What you need to know about a career in Addictions Work, straight from an expert
“It’s personal, it’s everywhere, it’s ever changing, it’s not one culture, or gender or status,” says Denise Halsey about addiction and mental health issues. “It has many faces. And it’s personal why people take the program, and why they stay in it.”
She has the experience to prove it, having worked in the addictions and mental health field for more than 25 years of her career.
“When I explain all the things that I’ve done, I end up with, yes, I know it’s a lot, I’m 100 years old,” Denise jokes. “That’s why I’m field supervisor and why I helped write this program, as well. And I still work in this field!”
Now she’s bringing that experience to people that want a career helping those suffering from addiction and mental health issues as the program coordinator for Centennial College’s certificate program on the subject. If you think it’s a career you’re interested in, here’s what you’re probably asking about it, straight from the expert.
What sort of places, career-wise, can someone with this certificate go?
“Anywhere you work with people, there are addictions and mental health issues,” Denise says. “Shelters, supportive housing, withdrawal management services, whether it’s residential or in the community. Drop-in centres, hospital settings, on-the-street outreach, multi-faith environments, all ages, adolescents, adults, professionals.”
“I used to think it was just someone who lived under a bridge, in my naivety,” Denise admits, “but I’ve worked with doctors, lawyers, vets, tradesmen, military, firefighters, immigrants and refugees. There’s so much with mental health and trauma. It’s literally everywhere.”
What sort of person does it take to succeed in addictions work?
“It’s not a simple answer, but you have to be open-minded, client-centred, willing to learn and grow, because you always learn from everyone,” Denise says. “You have to be trauma-informed, have healthy boundaries, have out-of-the-box thinking, and understand that sometimes things are not fair. It’s not about knowing all the answers, it’s about finding out who has the answers, and being able to treat everyone with dignity and respect. For some people, that’s challenging.”
What’s a typical day of addictions work look like, in as much as a typical one exists?
“There’s so much diversity in this community,” Denise says. “Some of the things that I encourage people to know is where you’re working, who your community is, and to go into work knowing it’s never the same twice. Each setting is different and has its own pieces. You have to be adaptable, even when you’re prepared for what’s going on and know what’s going on.”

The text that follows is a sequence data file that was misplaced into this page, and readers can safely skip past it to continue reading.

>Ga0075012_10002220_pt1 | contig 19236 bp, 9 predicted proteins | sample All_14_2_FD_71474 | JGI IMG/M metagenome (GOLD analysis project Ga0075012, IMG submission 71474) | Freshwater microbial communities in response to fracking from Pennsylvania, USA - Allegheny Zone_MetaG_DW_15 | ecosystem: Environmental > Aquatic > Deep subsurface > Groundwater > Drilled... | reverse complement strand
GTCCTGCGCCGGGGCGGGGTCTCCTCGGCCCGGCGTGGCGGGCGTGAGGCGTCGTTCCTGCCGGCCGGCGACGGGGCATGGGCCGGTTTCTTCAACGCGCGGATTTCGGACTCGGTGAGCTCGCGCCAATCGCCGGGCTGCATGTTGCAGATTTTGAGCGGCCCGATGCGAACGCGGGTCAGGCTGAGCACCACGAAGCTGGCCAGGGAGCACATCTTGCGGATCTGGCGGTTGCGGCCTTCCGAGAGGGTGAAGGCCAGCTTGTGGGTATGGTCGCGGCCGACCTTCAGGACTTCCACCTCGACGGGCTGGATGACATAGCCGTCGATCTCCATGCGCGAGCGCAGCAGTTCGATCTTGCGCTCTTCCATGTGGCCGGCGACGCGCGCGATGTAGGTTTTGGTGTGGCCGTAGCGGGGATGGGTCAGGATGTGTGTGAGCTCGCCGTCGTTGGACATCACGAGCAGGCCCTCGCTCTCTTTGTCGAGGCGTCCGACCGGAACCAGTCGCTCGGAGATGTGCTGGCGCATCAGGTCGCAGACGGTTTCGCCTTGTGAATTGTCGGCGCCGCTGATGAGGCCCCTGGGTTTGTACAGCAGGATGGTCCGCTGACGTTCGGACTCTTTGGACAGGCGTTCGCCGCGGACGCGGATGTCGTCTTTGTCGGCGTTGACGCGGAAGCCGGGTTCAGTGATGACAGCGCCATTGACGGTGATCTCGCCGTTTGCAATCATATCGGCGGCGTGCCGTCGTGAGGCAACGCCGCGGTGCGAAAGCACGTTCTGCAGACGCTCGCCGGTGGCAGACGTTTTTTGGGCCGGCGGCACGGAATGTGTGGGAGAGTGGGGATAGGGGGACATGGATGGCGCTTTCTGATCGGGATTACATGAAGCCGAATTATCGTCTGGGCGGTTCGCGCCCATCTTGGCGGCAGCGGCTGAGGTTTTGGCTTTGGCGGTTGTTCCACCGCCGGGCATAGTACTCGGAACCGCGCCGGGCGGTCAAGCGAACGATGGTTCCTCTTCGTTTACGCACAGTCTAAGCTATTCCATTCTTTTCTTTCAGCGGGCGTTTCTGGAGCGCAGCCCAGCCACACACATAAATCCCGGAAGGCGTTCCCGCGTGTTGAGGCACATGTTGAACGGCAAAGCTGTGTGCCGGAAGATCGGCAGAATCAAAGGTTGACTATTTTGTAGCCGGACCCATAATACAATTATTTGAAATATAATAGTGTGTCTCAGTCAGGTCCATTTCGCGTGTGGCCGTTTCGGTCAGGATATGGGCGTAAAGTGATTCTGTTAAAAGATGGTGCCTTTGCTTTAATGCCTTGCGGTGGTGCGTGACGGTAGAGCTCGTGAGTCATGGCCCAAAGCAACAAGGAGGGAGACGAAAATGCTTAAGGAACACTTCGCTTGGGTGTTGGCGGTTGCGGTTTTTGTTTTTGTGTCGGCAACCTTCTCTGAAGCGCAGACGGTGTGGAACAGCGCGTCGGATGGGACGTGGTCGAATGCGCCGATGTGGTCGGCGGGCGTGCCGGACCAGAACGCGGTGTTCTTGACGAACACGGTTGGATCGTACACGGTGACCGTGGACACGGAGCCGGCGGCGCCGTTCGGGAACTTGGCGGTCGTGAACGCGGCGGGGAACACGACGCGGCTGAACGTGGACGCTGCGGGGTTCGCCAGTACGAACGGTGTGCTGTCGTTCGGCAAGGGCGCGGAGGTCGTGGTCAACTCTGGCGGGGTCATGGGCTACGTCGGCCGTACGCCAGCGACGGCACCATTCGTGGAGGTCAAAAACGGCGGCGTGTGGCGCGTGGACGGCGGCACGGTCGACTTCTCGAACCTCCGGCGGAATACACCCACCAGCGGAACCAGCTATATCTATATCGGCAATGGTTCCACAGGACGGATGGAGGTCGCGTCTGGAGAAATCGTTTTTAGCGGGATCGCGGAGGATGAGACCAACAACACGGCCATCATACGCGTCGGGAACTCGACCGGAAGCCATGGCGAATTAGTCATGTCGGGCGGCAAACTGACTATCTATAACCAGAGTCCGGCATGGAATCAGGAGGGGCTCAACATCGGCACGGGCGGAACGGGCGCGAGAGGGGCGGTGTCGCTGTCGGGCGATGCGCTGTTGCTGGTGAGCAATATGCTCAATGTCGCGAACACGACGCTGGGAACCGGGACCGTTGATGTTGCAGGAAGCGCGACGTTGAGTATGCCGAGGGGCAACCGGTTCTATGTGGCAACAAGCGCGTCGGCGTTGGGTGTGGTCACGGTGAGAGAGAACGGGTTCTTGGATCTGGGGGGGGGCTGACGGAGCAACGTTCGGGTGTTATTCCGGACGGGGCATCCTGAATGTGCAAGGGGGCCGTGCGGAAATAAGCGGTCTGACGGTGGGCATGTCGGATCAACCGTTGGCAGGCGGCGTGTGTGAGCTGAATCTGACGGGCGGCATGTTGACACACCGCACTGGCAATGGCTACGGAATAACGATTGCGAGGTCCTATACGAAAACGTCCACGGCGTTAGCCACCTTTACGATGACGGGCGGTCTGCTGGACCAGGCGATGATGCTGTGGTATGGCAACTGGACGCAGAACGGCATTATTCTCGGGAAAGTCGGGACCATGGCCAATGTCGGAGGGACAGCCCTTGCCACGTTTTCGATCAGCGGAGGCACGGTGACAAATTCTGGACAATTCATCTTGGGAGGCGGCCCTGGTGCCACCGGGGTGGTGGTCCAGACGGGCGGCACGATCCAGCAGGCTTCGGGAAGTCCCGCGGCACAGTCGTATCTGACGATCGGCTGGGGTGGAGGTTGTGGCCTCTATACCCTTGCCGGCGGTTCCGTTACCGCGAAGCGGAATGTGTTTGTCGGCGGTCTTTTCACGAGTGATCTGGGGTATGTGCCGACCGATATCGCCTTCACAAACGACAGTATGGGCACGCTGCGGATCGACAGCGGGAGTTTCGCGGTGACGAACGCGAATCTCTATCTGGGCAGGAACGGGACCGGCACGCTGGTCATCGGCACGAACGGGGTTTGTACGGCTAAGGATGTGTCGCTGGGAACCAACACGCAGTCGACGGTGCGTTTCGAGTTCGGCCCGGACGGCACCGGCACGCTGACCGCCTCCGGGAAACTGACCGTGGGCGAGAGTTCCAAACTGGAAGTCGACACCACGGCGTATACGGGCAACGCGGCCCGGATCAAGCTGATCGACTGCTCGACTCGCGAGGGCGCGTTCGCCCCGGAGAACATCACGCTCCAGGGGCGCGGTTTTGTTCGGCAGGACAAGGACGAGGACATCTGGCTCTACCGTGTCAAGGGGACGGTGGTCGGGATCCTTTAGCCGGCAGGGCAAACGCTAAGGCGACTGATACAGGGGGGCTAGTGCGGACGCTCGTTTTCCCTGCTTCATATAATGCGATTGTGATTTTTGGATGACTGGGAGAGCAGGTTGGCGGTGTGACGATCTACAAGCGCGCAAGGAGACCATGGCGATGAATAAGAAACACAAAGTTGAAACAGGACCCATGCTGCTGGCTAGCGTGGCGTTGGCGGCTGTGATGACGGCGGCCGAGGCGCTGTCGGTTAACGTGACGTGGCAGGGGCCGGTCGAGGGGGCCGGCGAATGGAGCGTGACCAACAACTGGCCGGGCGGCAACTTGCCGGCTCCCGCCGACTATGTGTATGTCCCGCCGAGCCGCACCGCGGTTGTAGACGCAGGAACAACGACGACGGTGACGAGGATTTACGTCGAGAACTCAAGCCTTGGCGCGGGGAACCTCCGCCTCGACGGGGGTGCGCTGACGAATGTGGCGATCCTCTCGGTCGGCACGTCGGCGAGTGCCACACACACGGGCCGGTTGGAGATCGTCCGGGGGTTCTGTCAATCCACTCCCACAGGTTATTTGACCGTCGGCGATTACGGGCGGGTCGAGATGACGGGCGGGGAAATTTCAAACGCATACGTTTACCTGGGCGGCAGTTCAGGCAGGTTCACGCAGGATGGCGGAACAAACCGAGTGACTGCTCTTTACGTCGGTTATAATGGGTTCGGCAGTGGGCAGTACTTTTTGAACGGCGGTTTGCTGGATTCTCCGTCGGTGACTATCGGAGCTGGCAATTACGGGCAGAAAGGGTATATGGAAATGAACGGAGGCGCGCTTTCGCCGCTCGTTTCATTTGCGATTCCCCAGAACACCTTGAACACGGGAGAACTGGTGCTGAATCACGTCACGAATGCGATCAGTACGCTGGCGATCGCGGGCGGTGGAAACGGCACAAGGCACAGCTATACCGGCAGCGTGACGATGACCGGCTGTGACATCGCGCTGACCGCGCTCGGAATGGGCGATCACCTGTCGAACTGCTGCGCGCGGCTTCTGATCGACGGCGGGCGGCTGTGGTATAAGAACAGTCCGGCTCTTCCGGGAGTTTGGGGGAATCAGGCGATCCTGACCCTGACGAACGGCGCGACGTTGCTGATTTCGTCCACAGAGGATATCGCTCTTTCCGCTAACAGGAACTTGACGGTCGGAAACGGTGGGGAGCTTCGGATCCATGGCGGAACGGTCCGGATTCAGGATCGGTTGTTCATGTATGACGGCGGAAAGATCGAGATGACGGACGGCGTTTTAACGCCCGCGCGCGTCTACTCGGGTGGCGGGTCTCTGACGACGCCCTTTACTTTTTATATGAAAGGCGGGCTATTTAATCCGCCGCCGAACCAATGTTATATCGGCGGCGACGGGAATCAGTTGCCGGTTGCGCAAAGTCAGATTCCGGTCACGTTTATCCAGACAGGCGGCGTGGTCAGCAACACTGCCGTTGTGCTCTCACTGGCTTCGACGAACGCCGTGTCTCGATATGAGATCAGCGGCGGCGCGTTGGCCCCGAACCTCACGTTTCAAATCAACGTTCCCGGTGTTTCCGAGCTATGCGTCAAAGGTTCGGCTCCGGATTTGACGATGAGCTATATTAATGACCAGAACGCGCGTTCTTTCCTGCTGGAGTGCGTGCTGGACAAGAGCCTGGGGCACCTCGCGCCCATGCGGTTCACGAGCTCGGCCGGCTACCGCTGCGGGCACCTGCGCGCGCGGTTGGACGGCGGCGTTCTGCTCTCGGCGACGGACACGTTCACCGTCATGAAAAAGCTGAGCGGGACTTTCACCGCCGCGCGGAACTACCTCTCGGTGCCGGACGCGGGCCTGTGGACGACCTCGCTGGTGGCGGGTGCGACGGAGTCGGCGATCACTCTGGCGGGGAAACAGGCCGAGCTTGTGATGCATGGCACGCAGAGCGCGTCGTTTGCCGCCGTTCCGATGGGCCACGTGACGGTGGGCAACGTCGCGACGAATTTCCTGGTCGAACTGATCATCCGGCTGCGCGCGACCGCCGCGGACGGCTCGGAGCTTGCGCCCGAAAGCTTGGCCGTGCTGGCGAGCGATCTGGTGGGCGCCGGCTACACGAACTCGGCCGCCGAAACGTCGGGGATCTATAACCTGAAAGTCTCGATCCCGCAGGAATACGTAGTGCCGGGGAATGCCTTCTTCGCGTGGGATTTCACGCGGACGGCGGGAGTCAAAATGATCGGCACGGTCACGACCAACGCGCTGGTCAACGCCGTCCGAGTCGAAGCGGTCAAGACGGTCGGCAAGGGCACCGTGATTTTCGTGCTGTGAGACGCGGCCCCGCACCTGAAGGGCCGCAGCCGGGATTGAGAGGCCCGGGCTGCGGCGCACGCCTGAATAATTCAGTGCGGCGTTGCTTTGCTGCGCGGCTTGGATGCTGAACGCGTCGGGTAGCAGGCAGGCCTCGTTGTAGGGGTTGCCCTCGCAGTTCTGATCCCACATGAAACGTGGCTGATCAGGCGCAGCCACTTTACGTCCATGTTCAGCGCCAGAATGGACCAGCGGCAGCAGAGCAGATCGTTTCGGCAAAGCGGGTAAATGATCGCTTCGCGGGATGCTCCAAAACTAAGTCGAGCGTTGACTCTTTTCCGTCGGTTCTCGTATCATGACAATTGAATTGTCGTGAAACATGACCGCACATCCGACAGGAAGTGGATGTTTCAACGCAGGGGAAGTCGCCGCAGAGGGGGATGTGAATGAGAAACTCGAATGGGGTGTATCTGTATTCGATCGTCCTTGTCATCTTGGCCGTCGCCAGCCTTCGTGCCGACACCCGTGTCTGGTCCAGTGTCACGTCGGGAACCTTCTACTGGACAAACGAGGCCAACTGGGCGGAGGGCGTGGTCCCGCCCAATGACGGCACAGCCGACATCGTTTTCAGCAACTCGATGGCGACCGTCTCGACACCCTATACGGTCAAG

What’s the job’s biggest challenge?
“People hurting,” Denise admits. “Addiction is very personal. When it comes to addictions, it didn’t just start today or yesterday. There’s personal history, trauma and health issues, and no two people are the same. Being able to understand that. We have the privilege to be on a journey with someone because they invited us, not because of our credentials. We’re to be the co-pilot, and respectful.”
What’s the job’s biggest reward?
“Speaking personally, I get to see miracles every day,” Denise says. “I get to see small things, big things, and so many things. When I was working in the youth treatment centre, I’d hang out with youth, and one guy ran up to me and said, ‘it’s been a week, I haven’t used in a week,’ and he was so excited. He was 16, and it was the first time in four years he’d gone past a day. That’s a miracle.”
She also talks about being a reference to a student who got into McMaster University, and another person who gravitated to art and connected emotions to it, and one 50-year-old adult who never finished high school who graduated college at the same time as her daughter.
”Every day I’ve been in the field there’s been something that’s blown my mind,” she says.
What’s the most important thing the certificate program does to prepare you for a career?
“It offers current theories and practical skills that are important wherever you are, whatever you’re doing, whatever you believe, but it’s also got Canadian content,” Denise says. “It’ll assist you in being more effective wherever you work. It’s not just regurgitating the old methodologies. It’s the current everything.”
“Seventy-five per cent of my coworkers had to learn to teach online,” Denise says, referring to the shift to remote learning in the wake of COVID-19 this year. “I’ve already been doing it for a couple of years. I created the course for learners in person, online and for the incarcerated in prison.”
“One of the things for me that’s very important is that we are recognized by the Canadian Addiction Counsellors Certification Federation,” she says. “Those who are interested in becoming a certified addictions counsellor, they recognize our courses.”
What do you want people to know about this career and this program, that isn’t commonly known?
“In comparison to so many other areas of the social field, addictions is a young profession,” Denise says. “It was only in the last 8 to 10 years that addictions and mental health were treated separately. Even today, there’s still a few agencies that aren’t aware of that. It’s new, exciting, the diversity in people.”